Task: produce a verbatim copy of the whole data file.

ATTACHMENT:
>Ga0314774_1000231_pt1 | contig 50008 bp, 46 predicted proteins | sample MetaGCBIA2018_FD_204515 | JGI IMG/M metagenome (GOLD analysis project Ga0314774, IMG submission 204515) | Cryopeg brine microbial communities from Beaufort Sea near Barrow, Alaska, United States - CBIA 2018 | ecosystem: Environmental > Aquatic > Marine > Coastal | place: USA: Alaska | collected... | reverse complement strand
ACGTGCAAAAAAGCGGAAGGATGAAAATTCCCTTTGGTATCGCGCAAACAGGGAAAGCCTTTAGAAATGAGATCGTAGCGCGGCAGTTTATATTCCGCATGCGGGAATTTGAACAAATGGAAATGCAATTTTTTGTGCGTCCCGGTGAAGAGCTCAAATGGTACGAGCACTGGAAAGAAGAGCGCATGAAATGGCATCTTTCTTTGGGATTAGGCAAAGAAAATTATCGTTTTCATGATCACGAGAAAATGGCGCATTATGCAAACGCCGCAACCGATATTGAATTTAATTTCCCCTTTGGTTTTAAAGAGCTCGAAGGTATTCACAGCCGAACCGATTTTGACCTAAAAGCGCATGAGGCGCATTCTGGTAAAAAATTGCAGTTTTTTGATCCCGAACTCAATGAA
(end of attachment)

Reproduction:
>Ga0314774_1000231_pt1 | contig 50008 bp, 46 predicted proteins | sample MetaGCBIA2018_FD_204515 | JGI IMG/M metagenome (GOLD analysis project Ga0314774, IMG submission 204515) | Cryopeg brine microbial communities from Beaufort Sea near Barrow, Alaska, United States - CBIA 2018 | ecosystem: Environmental > Aquatic > Marine > Coastal | place: USA: Alaska | collected... | reverse complement strand
ACGTGCAAAAAAGCGGAAGGATGAAAATTCCCTTTGGTATCGCGCAAACAGGGAAAGCCTTTAGAAATGAGATCGTAGCGCGGCAGTTTATATTCCGCATGCGGGAATTTGAACAAATGGAAATGCAATTTTTTGTGCGTCCCGGTGAAGAGCTCAAATGGTACGAGCACTGGAAAGAAGAGCGCATGAAATGGCATCTTTCTTTGGGATTAGGCAAAGAAAATTATCGTTTTCATGATCACGAGAAAATGGCGCATTATGCAAACGCCGCAACCGATATTGAATTTAATTTCCCCTTTGGTTTTAAAGAGCTCGAAGGTATTCACAGCCGAACCGATTTTGACCTAAAAGCGCATGAGGCGCATTCTGGTAAAAAATTGCAGTTTTTTGATCCCGAACTCAATGAA